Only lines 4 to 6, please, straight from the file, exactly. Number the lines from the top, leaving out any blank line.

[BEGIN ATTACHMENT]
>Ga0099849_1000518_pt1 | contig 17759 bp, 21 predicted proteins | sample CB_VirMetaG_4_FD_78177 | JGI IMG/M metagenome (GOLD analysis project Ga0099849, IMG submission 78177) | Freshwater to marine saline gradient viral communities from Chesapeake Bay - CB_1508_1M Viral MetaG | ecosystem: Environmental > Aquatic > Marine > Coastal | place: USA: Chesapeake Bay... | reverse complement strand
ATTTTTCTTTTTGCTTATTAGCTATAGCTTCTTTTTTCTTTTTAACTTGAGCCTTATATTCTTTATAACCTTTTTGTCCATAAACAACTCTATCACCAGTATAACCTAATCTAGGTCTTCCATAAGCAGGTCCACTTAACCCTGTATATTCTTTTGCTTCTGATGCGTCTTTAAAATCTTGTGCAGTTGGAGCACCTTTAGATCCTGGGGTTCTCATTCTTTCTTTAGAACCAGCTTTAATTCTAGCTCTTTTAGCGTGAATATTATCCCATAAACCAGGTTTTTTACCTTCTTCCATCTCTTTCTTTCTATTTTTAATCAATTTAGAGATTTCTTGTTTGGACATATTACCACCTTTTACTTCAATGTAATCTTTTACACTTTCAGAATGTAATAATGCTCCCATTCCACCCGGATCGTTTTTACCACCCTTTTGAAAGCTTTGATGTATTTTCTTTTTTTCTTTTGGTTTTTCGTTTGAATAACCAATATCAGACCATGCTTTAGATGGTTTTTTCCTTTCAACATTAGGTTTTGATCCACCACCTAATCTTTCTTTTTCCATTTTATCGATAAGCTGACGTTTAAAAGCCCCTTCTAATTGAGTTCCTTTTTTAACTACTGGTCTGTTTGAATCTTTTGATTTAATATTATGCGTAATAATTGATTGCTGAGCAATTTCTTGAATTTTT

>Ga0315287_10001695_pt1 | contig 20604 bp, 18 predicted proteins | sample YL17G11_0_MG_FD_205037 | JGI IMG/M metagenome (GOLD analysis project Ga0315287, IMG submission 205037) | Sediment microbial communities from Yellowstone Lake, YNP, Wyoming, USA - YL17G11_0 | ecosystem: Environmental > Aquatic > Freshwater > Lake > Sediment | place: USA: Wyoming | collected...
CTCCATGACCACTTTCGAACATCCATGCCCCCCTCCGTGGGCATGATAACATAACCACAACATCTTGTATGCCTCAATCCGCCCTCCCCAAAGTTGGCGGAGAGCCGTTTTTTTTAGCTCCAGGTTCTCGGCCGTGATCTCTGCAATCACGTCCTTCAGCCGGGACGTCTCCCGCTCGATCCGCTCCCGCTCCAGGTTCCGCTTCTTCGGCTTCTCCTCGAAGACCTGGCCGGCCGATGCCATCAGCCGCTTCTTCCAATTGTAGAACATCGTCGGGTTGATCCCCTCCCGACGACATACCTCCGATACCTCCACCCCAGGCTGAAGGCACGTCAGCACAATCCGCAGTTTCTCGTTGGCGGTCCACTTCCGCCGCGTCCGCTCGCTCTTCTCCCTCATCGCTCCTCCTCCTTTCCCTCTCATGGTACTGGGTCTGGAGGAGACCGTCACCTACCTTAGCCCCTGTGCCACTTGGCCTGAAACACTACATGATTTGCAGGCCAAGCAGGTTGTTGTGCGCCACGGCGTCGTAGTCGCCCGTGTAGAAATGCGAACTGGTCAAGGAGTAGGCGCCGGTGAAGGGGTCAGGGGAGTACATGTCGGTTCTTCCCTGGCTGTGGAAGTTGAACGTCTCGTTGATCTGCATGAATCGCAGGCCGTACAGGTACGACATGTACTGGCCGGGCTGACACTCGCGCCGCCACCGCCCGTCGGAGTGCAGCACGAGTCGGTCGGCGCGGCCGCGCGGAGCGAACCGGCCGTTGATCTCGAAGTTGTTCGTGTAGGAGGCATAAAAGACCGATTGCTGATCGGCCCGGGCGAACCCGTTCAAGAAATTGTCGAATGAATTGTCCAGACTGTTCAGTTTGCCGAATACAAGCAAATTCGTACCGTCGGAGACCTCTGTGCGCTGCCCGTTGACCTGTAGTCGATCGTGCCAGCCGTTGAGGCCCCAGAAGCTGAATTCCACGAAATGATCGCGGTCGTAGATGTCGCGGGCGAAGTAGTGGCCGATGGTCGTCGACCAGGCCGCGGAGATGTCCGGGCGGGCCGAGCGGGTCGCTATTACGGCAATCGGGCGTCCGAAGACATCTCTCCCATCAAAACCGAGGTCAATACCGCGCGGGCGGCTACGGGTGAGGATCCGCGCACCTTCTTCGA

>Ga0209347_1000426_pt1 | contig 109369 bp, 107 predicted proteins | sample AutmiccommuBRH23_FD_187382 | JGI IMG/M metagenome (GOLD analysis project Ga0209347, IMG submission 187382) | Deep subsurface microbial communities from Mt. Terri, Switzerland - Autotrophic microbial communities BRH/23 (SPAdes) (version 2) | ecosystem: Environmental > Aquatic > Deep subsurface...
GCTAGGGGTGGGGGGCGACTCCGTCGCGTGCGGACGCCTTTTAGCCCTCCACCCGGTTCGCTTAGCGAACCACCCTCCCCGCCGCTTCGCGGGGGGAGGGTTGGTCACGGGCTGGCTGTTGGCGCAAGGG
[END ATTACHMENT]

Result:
CTCCATGACCACTTTCGAACATCCATGCCCCCCTCCGTGGGCATGATAACATAACCACAACATCTTGTATGCCTCAATCCGCCCTCCCCAAAGTTGGCGGAGAGCCGTTTTTTTTAGCTCCAGGTTCTCGGCCGTGATCTCTGCAATCACGTCCTTCAGCCGGGACGTCTCCCGCTCGATCCGCTCCCGCTCCAGGTTCCGCTTCTTCGGCTTCTCCTCGAAGACCTGGCCGGCCGATGCCATCAGCCGCTTCTTCCAATTGTAGAACATCGTCGGGTTGATCCCCTCCCGACGACATACCTCCGATACCTCCACCCCAGGCTGAAGGCACGTCAGCACAATCCGCAGTTTCTCGTTGGCGGTCCACTTCCGCCGCGTCCGCTCGCTCTTCTCCCTCATCGCTCCTCCTCCTTTCCCTCTCATGGTACTGGGTCTGGAGGAGACCGTCACCTACCTTAGCCCCTGTGCCACTTGGCCTGAAACACTACATGATTTGCAGGCCAAGCAGGTTGTTGTGCGCCACGGCGTCGTAGTCGCCCGTGTAGAAATGCGAACTGGTCAAGGAGTAGGCGCCGGTGAAGGGGTCAGGGGAGTACATGTCGGTTCTTCCCTGGCTGTGGAAGTTGAACGTCTCGTTGATCTGCATGAATCGCAGGCCGTACAGGTACGACATGTACTGGCCGGGCTGACACTCGCGCCGCCACCGCCCGTCGGAGTGCAGCACGAGTCGGTCGGCGCGGCCGCGCGGAGCGAACCGGCCGTTGATCTCGAAGTTGTTCGTGTAGGAGGCATAAAAGACCGATTGCTGATCGGCCCGGGCGAACCCGTTCAAGAAATTGTCGAATGAATTGTCCAGACTGTTCAGTTTGCCGAATACAAGCAAATTCGTACCGTCGGAGACCTCTGTGCGCTGCCCGTTGACCTGTAGTCGATCGTGCCAGCCGTTGAGGCCCCAGAAGCTGAATTCCACGAAATGATCGCGGTCGTAGATGTCGCGGGCGAAGTAGTGGCCGATGGTCGTCGACCAGGCCGCGGAGATGTCCGGGCGGGCCGAGCGGGTCGCTATTACGGCAATCGGGCGTCCGAAGACATCTCTCCCATCAAAACCGAGGTCAATACCGCGCGGGCGGCTACGGGTGAGGATCCGCGCACCTTCTTCGA

>Ga0209347_1000426_pt1 | contig 109369 bp, 107 predicted proteins | sample AutmiccommuBRH23_FD_187382 | JGI IMG/M metagenome (GOLD analysis project Ga0209347, IMG submission 187382) | Deep subsurface microbial communities from Mt. Terri, Switzerland - Autotrophic microbial communities BRH/23 (SPAdes) (version 2) | ecosystem: Environmental > Aquatic > Deep subsurface...
GCTAGGGGTGGGGGGCGACTCCGTCGCGTGCGGACGCCTTTTAGCCCTCCACCCGGTTCGCTTAGCGAACCACCCTCCCCGCCGCTTCGCGGGGGGAGGGTTGGTCACGGGCTGGCTGTTGGCGCAAGGG